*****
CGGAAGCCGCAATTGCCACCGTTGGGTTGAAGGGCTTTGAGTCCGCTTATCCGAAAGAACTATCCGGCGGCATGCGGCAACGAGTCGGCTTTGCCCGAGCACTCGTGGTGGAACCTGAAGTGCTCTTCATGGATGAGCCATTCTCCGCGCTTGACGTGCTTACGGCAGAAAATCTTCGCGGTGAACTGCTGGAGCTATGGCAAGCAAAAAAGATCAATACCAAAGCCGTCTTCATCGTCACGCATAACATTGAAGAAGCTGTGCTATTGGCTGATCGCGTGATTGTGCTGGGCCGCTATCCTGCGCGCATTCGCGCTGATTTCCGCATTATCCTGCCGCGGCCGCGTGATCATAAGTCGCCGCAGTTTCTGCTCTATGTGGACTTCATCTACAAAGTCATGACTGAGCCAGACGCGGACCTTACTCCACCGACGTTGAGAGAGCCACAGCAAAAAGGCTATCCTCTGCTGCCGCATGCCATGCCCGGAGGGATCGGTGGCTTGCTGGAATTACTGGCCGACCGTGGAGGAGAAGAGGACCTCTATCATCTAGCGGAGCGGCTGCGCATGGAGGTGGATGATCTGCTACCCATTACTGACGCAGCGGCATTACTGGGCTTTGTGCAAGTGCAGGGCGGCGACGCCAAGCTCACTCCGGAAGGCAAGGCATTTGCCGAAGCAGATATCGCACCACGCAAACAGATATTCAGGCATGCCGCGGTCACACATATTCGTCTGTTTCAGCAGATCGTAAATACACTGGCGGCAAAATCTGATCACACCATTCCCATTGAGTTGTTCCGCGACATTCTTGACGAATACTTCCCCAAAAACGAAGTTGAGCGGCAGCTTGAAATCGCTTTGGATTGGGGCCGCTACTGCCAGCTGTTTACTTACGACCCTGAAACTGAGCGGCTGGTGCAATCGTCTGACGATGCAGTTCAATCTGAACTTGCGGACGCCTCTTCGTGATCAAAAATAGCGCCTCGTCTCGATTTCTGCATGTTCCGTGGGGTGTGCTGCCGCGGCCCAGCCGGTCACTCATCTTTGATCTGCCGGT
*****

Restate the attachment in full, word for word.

CGGAAGCCGCAATTGCCACCGTTGGGTTGAAGGGCTTTGAGTCCGCTTATCCGAAAGAACTATCCGGCGGCATGCGGCAACGAGTCGGCTTTGCCCGAGCACTCGTGGTGGAACCTGAAGTGCTCTTCATGGATGAGCCATTCTCCGCGCTTGACGTGCTTACGGCAGAAAATCTTCGCGGTGAACTGCTGGAGCTATGGCAAGCAAAAAAGATCAATACCAAAGCCGTCTTCATCGTCACGCATAACATTGAAGAAGCTGTGCTATTGGCTGATCGCGTGATTGTGCTGGGCCGCTATCCTGCGCGCATTCGCGCTGATTTCCGCATTATCCTGCCGCGGCCGCGTGATCATAAGTCGCCGCAGTTTCTGCTCTATGTGGACTTCATCTACAAAGTCATGACTGAGCCAGACGCGGACCTTACTCCACCGACGTTGAGAGAGCCACAGCAAAAAGGCTATCCTCTGCTGCCGCATGCCATGCCCGGAGGGATCGGTGGCTTGCTGGAATTACTGGCCGACCGTGGAGGAGAAGAGGACCTCTATCATCTAGCGGAGCGGCTGCGCATGGAGGTGGATGATCTGCTACCCATTACTGACGCAGCGGCATTACTGGGCTTTGTGCAAGTGCAGGGCGGCGACGCCAAGCTCACTCCGGAAGGCAAGGCATTTGCCGAAGCAGATATCGCACCACGCAAACAGATATTCAGGCATGCCGCGGTCACACATATTCGTCTGTTTCAGCAGATCGTAAATACACTGGCGGCAAAATCTGATCACACCATTCCCATTGAGTTGTTCCGCGACATTCTTGACGAATACTTCCCCAAAAACGAAGTTGAGCGGCAGCTTGAAATCGCTTTGGATTGGGGCCGCTACTGCCAGCTGTTTACTTACGACCCTGAAACTGAGCGGCTGGTGCAATCGTCTGACGATGCAGTTCAATCTGAACTTGCGGACGCCTCTTCGTGATCAAAAATAGCGCCTCGTCTCGATTTCTGCATGTTCCGTGGGGTGTGCTGCCGCGGCCCAGCCGGTCACTCATCTTTGATCTGCCGGT